It’s lyrical. Like an extended poem with waves of emotion, heady rumination, love proclamations and lost souls gathering around a common issue.
Some will recollect the true-life story of Bonnie and Clyde, but they gained fame for crimes and robbing banks. A closer comparison is Thelma & Louise, two feminist icons who were pushed into rebellion. Yet their story never involved an intimacy between the two that included sexual attraction and love.
Queen & Slim is on its own path. Groundbreaking for its rich, layered storytelling (Lena Waithe, Emmy-winner TV’s Master of None), stylish direction (Melina Matsoukas, Grammy-winner Best Music Video Beyoncè: Formation), provocative contemplations on race and police abuse and two performances that will redefine how black men and women are portrayed on screen.
They meet at a diner in nowhere Ohio. She, Queen (Jodie Turner-Smith TV’s Jett), is an aloof and exacting criminal defense lawyer, with braids down her back and a disposition more sour than a lemon. He, Slim (Daniel Kaluuya, Get Out), a salesclerk, is her polar opposite. Congenial, funny, sardonic sloppy. He chews his food with his mouth open, making noises that could wake the dead. It annoys her. He’s completely oblivious. Fate didn’t bring these disparate souls together. Blame it on Tinder.
Driving home from their rendezvous, a siren flares, red and white lights flash and his porcelain-colored Honda Accord is pulled over by a very white and overly aggressive cop (Sturgill Simpson, Grammy-winner Best Country Album “A Sailor’s Guide to Earth”). The car is searched. Nothing is found.
It’s as if the police officer is extra pissed because he can’t find drugs or alcohol. His anger grows. Slim is calm. Queen, as attorneys can be, is indignant. The situation escalates. A gun is drawn, and shots are fired. Queen and Slim go on the lam, driving down endless highways, trying to escape. He’s not sure what to do. She: “Keep running until we come up with a better plan.”
In the first five minutes the tension between the two draws you in. Contrary personalities, yet common cultural threads. Conversations about the movie Love Jones and other Black pop knowledge banter set their personae: They are hip, smart, modern African Americans. People you may have known in college, on your 9-5, from a dinner party… They’ve got urbane exteriors. Underneath they are scarred and vulnerable. You want to watch them court and spark. You want them to survive.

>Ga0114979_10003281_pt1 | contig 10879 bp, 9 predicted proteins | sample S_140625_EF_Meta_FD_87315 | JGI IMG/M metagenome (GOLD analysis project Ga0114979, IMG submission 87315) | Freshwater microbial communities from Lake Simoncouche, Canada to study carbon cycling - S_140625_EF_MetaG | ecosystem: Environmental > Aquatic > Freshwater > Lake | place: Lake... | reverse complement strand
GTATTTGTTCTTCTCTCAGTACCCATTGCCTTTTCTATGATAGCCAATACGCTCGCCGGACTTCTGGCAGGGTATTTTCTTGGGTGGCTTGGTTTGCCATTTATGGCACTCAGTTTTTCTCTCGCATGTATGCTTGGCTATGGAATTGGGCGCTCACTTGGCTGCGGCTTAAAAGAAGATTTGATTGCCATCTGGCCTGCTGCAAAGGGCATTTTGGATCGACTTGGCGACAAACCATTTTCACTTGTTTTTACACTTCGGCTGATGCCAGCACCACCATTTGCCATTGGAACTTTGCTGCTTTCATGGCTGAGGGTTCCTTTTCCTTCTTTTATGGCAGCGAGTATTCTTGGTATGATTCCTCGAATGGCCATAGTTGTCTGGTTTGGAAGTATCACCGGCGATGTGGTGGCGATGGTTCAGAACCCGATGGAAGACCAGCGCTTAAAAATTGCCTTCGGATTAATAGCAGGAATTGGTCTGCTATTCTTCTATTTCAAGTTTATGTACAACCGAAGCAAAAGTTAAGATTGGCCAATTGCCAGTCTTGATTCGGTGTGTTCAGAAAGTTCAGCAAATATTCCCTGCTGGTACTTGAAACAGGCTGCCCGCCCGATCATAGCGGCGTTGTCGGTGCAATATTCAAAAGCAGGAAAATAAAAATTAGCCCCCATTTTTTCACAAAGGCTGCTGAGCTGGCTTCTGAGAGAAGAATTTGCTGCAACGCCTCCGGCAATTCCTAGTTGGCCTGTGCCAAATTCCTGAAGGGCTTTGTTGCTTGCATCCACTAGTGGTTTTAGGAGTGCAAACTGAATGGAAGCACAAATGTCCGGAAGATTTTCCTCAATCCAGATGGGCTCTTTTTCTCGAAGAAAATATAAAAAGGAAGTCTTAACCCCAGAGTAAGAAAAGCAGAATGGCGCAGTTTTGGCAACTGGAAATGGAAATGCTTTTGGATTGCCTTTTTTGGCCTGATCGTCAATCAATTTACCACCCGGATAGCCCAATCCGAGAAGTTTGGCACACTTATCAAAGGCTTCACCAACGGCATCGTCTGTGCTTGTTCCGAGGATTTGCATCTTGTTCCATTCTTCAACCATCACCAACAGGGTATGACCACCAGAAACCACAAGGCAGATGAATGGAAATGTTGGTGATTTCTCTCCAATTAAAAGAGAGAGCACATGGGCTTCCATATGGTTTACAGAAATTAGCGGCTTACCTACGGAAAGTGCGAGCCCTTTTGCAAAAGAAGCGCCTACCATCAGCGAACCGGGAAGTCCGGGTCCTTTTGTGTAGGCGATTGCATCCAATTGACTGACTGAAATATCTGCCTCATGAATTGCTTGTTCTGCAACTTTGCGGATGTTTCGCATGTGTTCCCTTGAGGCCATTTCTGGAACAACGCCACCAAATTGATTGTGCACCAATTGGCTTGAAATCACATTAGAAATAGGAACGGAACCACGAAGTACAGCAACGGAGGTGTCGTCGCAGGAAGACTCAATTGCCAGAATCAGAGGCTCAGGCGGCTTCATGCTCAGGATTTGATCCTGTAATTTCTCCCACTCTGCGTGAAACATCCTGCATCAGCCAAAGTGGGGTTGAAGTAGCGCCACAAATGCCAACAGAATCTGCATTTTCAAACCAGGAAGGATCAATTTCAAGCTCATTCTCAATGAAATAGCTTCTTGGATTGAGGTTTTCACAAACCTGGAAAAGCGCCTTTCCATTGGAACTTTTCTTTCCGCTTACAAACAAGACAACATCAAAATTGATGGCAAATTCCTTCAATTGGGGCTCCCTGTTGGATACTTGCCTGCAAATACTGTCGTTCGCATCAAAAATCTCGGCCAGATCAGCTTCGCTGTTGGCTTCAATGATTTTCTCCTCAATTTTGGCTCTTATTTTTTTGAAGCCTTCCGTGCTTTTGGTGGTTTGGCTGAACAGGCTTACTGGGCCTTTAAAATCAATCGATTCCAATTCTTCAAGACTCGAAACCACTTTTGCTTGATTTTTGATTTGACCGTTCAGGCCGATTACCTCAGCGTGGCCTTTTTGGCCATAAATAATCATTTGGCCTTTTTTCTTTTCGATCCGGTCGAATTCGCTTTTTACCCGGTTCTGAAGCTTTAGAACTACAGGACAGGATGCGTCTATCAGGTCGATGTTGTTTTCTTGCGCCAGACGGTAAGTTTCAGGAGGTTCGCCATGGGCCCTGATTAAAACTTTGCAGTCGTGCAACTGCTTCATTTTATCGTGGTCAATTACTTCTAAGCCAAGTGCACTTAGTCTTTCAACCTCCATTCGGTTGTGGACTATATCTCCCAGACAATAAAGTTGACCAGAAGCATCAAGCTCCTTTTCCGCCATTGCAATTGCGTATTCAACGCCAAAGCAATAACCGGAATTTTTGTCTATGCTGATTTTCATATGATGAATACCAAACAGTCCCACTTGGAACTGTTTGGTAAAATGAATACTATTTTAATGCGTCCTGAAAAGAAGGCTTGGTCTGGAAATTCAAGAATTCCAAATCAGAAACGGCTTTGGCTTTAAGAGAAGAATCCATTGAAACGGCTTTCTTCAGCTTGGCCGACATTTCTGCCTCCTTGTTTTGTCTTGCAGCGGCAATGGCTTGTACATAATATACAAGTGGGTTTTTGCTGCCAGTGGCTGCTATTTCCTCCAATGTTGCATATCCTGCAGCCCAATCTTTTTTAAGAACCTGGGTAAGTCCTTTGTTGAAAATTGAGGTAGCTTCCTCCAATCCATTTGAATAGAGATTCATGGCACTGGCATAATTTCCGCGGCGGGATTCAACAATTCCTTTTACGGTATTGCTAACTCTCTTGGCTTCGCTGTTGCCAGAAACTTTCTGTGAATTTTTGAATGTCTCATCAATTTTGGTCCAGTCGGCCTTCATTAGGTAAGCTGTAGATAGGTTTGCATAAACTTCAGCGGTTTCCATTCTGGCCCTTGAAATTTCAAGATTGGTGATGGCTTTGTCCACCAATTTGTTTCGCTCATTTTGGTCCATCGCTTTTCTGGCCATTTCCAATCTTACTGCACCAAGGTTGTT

This is the mark of brainy, sensitive and socially aware screenwriting that will likely propel Lena Waithe from TV gigs to steady feature film work. Her mixed bag of indelible characters include: an ex-con uncle (Bokeem Woodbine, Jason’s Lyric); the con’s ladyfriend (Indya Moore, TV’s Pose); a good-willed sheriff (Benito Martinez, TV’s 13 Reasons Why); and a war vet (Flea, bassist for The Red Hot Chili Peppers).
Police aggression in the black community ignites a journey that’s laced with intrigue, thrills, narrow escapes, family drama and a romance that goes from highly unlikely to sensual bliss. All of it keeps viewers guessing what’s next—right until the end. For good measure, provocative dialogue expresses the characters’ subjective attitudes. Queen: “Nothing scares a white man more than a black man on a horse.” Slim: “Why?” Queen: “Because they have to look up to them.”